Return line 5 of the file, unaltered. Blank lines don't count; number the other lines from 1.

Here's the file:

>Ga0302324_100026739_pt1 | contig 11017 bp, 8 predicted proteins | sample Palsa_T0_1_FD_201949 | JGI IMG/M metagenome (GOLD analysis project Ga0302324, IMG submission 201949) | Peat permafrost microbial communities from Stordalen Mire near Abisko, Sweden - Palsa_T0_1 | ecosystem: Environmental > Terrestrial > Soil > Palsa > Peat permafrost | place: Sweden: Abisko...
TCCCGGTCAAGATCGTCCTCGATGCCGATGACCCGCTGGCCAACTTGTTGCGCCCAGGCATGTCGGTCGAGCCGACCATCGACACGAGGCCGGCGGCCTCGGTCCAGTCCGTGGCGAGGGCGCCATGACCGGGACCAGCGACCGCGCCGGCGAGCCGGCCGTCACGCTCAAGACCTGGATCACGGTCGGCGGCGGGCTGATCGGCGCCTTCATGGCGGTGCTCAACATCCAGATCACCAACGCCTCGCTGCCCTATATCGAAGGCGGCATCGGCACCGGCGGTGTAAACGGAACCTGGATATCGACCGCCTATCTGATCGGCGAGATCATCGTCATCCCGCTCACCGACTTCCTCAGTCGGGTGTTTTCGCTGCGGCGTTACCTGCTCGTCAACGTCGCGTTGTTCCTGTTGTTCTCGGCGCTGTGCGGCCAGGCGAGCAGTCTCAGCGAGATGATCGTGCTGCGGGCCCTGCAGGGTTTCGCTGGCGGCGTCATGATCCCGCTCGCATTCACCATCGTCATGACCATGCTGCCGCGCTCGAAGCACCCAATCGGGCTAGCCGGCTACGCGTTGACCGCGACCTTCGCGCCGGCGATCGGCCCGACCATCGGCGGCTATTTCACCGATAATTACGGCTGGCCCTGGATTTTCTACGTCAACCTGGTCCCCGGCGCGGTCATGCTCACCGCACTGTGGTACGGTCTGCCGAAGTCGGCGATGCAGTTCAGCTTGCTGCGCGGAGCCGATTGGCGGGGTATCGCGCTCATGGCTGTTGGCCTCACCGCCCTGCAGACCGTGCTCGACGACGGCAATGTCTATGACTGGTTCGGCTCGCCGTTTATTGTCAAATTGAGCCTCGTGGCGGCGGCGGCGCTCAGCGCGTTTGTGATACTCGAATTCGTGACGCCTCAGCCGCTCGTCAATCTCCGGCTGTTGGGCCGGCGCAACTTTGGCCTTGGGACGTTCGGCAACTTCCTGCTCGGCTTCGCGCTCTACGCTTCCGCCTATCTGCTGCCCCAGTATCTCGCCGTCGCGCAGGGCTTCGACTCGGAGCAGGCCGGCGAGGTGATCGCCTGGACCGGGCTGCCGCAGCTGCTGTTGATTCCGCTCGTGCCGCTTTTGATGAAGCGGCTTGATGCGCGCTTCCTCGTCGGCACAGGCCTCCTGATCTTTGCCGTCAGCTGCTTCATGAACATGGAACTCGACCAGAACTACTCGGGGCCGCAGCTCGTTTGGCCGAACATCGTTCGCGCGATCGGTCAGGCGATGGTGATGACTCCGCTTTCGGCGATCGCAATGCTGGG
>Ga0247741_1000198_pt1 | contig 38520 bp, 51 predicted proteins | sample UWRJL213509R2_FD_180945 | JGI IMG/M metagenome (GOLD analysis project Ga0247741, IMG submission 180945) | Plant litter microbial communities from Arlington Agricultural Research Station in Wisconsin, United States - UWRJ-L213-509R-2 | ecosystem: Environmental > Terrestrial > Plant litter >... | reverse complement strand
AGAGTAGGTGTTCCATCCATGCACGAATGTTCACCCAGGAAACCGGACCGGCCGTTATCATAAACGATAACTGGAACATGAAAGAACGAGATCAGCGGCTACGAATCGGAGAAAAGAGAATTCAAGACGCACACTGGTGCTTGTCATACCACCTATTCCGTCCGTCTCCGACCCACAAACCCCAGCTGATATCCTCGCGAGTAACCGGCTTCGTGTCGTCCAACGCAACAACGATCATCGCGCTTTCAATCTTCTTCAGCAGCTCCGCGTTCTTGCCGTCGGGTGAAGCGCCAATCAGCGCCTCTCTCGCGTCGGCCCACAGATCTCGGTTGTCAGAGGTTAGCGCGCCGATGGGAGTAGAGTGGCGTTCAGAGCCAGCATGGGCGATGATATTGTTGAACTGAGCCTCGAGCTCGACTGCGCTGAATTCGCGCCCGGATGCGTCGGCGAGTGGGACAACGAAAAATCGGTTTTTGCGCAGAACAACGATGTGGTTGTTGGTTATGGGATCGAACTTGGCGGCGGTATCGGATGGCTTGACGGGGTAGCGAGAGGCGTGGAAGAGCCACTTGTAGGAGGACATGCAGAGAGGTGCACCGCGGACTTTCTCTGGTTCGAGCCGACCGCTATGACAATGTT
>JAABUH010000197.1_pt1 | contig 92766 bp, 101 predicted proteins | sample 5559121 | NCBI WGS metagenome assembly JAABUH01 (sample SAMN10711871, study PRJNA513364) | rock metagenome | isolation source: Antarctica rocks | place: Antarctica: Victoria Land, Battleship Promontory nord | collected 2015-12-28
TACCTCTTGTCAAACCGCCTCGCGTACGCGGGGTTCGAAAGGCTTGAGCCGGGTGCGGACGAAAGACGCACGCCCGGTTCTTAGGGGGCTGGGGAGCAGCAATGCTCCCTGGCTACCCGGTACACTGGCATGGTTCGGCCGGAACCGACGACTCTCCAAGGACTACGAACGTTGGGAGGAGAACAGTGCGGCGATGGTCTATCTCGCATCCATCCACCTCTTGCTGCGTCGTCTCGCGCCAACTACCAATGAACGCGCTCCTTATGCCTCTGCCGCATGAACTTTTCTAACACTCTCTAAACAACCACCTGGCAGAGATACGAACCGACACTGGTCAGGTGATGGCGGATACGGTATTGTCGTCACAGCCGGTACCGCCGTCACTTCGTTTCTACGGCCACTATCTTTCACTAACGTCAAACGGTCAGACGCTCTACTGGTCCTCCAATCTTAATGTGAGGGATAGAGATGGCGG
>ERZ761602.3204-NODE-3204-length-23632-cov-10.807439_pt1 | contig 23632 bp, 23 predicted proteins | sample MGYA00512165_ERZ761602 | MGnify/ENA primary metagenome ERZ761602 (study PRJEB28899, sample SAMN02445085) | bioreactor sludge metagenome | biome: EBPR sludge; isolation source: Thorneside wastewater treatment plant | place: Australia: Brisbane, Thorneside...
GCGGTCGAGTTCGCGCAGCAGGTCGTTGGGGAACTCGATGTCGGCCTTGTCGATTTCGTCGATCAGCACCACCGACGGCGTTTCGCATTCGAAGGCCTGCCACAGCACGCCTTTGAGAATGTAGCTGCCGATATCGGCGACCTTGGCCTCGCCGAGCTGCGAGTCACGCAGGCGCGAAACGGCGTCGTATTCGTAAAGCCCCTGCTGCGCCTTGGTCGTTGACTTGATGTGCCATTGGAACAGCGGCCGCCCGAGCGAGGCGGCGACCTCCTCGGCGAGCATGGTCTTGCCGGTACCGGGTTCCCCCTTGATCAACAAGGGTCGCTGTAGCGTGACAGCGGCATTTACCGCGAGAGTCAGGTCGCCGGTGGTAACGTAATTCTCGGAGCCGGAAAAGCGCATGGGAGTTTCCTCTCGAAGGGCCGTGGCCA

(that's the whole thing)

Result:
>JAABUH010000197.1_pt1 | contig 92766 bp, 101 predicted proteins | sample 5559121 | NCBI WGS metagenome assembly JAABUH01 (sample SAMN10711871, study PRJNA513364) | rock metagenome | isolation source: Antarctica rocks | place: Antarctica: Victoria Land, Battleship Promontory nord | collected 2015-12-28